Douglass’ advice was heeded a century later by Martin Luther King, Jr., who in his Letter From a Birmingham Jail invoked the very same Declaration principles of natural morality to justify his policy of civil disobedience in the face of unjust laws. According to King’s admirably clear formulation,
A just law is a man made code that squares with the moral law or the law of God. An unjust law is a code that is out of harmony with the moral law. To put it in the terms of St. Thomas Aquinas: An unjust law is a human law that is not rooted in eternal law and natural law.
America’s greatness lies in its association with and devotion to the “saving principles” embraced by Douglass and King. This concept of a higher morality “uplifts human personality” and human dignity, and it sets limits and guidelines for human behavior.
These saving principles are the equivalent in American history to Kaepernick’s 2012 season—they make a dazzling promise of sustainable greatness. No other nation in the world is united and defined primarily by its commitment to a particular ideal or principle. Unfortunately, there is also a clear American historical equivalent to Kaepernick’s more recent failure to live up to his unique potential.
In the same Fourth of July Oration in which Frederick Douglass praised the American Declaration of Independence for its “saving principles,” he also harshly condemned the failure of Americans at his time to live up to these principles in their personal actions and public policies. According to Douglass’ assessment,
The existence of slavery in this country brands your republicanism as a sham, your humanity as a base pretense, and your Christianity as a lie. It destroys your moral power abroad; it corrupts your politicians at home. It saps the foundation of religion; it makes your name a hissing, and a by word to a mocking earth.
Should we accuse Douglass of anti-Americanism for saying such things on the Fourth of July? Should we convict him of an appalling lack of patriotism? Perhaps Justice Roger Taney of the Dred Scott decision would have given a more patriotic speech. While Douglass was vehement and unrelenting in his condemnation of the pervasive failure of American practice to live up to American principles, Taney gave us this glowing assessment of the Declaration’s authors: “the men who framed this declaration were great men … and incapable of asserting principles inconsistent with those on which they were acting.” Taney’s outlandish claim should lead us to a clear realization of the truth of its opposite: namely, that anyone with principles frequently acts against these principles in practice. The only way to avoid hypocrisy is to be unprincipled or unreflective. And this holds true for nations just as it does for individuals.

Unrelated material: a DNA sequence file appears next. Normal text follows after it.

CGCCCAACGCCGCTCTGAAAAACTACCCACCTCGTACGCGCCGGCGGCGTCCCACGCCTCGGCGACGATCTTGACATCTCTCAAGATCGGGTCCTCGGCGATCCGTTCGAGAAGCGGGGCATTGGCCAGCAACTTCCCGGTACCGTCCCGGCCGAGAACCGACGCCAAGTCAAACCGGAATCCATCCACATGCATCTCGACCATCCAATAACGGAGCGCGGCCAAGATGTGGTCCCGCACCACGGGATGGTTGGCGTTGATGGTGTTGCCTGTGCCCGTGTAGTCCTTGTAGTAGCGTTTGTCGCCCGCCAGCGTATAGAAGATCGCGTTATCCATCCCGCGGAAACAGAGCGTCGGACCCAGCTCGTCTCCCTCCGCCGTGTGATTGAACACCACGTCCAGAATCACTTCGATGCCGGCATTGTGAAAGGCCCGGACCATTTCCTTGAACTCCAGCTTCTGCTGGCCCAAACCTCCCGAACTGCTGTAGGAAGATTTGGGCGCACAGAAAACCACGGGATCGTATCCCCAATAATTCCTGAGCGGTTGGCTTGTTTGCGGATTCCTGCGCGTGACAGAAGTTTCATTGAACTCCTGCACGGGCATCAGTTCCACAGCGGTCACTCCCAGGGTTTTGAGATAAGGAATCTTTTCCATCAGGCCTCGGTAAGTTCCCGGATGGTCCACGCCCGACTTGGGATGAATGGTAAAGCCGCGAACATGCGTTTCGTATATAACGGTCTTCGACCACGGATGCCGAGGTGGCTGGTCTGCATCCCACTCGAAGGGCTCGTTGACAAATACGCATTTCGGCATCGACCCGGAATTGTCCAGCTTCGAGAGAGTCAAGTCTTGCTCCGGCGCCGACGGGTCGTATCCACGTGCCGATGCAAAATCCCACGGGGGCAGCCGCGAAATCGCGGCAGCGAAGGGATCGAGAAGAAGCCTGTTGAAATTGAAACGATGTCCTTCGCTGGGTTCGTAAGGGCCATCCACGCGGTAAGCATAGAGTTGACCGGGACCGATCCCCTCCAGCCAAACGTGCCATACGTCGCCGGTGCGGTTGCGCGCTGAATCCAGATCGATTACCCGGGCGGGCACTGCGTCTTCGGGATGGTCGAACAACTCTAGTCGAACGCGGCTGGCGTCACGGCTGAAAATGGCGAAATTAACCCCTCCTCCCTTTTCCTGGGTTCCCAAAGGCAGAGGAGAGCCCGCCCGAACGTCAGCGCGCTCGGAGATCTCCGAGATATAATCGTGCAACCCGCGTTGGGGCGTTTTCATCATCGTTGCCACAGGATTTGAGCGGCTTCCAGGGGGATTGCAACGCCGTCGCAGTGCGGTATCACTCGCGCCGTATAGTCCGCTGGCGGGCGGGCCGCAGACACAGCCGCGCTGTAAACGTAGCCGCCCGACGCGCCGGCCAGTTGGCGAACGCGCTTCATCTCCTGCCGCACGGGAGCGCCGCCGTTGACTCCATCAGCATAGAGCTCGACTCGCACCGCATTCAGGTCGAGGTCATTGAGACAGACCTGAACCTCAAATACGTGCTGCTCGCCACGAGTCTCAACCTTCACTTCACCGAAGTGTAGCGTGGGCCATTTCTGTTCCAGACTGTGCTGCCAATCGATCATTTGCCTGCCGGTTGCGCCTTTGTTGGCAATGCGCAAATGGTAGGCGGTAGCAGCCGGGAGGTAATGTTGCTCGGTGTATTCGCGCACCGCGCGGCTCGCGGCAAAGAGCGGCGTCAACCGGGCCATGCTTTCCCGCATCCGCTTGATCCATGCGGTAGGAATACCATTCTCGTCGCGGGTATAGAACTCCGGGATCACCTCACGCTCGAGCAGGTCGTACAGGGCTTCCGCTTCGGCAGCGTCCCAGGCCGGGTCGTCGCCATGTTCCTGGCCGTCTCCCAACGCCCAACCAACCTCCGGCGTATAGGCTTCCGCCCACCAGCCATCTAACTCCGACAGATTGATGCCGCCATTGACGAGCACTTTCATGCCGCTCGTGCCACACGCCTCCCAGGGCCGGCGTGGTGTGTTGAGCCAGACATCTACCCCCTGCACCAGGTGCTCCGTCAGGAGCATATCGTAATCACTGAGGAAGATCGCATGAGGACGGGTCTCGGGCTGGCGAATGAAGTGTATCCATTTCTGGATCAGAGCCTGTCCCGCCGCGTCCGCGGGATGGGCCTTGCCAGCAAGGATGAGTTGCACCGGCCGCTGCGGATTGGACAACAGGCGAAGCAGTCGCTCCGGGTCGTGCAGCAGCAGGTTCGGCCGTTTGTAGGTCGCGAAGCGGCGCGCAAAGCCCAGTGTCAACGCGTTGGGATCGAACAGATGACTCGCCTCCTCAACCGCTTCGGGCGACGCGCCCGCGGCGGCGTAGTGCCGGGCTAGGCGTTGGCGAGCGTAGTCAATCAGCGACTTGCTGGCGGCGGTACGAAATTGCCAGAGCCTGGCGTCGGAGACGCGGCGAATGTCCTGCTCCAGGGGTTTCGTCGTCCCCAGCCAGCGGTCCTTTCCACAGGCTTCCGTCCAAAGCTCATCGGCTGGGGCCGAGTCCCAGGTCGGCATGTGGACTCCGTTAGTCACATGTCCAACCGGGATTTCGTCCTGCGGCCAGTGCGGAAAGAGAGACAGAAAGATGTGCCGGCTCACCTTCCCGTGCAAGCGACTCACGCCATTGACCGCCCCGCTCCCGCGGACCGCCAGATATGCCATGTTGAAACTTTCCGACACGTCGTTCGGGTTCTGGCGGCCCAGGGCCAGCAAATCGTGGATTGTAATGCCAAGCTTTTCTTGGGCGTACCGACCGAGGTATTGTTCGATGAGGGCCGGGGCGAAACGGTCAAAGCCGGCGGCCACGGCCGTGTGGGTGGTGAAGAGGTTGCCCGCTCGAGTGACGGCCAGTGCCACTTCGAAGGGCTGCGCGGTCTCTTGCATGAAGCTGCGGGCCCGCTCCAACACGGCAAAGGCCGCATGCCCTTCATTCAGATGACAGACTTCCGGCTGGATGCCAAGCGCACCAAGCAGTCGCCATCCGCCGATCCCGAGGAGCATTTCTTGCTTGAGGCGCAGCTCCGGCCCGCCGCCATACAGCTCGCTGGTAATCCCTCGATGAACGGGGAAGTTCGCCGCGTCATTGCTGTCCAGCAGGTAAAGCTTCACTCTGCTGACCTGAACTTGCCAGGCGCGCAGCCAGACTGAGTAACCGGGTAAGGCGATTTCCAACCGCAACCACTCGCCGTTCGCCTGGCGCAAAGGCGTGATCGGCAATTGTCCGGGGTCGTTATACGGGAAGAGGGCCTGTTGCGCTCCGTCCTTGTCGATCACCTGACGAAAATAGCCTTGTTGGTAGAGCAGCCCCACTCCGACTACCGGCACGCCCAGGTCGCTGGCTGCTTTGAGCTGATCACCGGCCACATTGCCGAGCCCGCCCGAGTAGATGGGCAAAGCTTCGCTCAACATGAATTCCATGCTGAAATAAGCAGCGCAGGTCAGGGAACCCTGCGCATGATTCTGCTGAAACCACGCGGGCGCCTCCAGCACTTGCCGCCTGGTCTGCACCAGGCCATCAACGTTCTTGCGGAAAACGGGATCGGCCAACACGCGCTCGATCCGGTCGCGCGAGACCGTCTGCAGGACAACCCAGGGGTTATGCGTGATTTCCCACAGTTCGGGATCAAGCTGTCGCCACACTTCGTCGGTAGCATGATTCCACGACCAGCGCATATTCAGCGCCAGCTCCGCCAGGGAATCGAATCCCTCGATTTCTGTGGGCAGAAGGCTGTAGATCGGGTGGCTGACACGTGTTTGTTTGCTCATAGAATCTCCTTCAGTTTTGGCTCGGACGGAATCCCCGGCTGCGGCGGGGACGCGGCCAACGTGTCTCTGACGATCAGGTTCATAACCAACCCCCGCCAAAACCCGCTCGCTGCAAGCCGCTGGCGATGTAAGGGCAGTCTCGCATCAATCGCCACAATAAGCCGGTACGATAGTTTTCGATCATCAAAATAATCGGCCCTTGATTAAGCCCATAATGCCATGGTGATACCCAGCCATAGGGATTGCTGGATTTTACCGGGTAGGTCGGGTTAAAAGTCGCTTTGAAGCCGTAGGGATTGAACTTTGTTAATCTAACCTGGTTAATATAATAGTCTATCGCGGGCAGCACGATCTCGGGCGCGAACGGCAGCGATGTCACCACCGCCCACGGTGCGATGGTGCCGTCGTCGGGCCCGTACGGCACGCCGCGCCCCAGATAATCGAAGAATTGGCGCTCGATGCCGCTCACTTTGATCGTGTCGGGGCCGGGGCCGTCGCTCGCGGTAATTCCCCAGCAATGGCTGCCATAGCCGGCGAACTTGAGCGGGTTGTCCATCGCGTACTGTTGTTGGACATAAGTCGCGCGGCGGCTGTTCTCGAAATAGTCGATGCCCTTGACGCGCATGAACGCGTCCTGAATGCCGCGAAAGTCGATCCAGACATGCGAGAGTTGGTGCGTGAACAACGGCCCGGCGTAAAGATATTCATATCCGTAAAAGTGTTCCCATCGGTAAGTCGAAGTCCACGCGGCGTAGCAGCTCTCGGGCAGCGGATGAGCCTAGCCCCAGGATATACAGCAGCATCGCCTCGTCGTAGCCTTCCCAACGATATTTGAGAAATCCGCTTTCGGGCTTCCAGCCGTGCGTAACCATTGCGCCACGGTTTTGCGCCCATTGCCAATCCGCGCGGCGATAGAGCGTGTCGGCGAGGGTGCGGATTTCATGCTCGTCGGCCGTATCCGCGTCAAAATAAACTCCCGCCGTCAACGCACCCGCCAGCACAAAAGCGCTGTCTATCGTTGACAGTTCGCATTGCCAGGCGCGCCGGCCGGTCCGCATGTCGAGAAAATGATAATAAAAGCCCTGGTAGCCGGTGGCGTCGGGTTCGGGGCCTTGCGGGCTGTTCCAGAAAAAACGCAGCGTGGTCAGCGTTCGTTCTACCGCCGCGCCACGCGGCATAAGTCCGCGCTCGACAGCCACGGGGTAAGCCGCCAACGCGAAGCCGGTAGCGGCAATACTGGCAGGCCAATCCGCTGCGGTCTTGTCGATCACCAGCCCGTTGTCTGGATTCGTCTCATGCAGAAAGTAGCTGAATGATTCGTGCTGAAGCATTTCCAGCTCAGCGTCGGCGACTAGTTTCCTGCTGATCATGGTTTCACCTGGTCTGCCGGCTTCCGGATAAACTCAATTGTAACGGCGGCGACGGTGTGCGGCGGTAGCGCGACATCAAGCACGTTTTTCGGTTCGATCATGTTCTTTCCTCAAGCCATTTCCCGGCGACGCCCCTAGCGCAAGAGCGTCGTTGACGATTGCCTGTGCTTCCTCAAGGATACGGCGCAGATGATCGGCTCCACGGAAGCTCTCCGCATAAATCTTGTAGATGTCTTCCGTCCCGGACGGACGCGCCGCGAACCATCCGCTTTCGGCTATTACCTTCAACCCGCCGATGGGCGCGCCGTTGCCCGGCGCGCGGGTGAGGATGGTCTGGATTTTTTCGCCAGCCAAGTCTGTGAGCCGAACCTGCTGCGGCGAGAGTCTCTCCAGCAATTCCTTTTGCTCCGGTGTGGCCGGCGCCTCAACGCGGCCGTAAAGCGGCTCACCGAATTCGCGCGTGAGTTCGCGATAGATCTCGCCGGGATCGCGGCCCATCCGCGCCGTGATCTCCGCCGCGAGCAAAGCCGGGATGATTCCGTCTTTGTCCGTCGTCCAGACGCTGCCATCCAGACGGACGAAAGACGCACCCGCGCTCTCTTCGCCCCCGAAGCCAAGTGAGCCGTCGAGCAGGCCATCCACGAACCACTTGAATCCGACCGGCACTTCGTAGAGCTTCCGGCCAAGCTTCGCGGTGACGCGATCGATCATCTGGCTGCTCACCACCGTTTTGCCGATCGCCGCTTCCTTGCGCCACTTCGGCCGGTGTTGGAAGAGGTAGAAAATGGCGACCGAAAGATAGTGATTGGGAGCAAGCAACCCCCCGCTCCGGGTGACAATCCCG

One need not take a particular side in recent political battles to acknowledge that no one among us is perfect. If no one among us is perfect, America isn’t perfect. Racism persists. Even where it has seemingly been overcome, many of the preconditions for racism will always reside in human nature. We will never conquer racism and injustice because, in Tupac’s profound words, “that’s just the way it is.” Human nature is unchangeable, and it is unchangeably flawed. And if America is made up of human beings, America will never live up to its ideals of freedom, equality, and justice.
American political history mirrors, in many ways, Colin Kaepernick’s football career: exceptional promise coupled with often disappointing performance. In the case of American history, of course, the story has not been one of uniform disappointment, and great progress has been made on some fronts. If, though, America is to avoid following the impending fate of Kaepernick’s football career, we would do well to remember and embrace the meaning of American greatness while candidly acknowledging ongoing American shortcomings.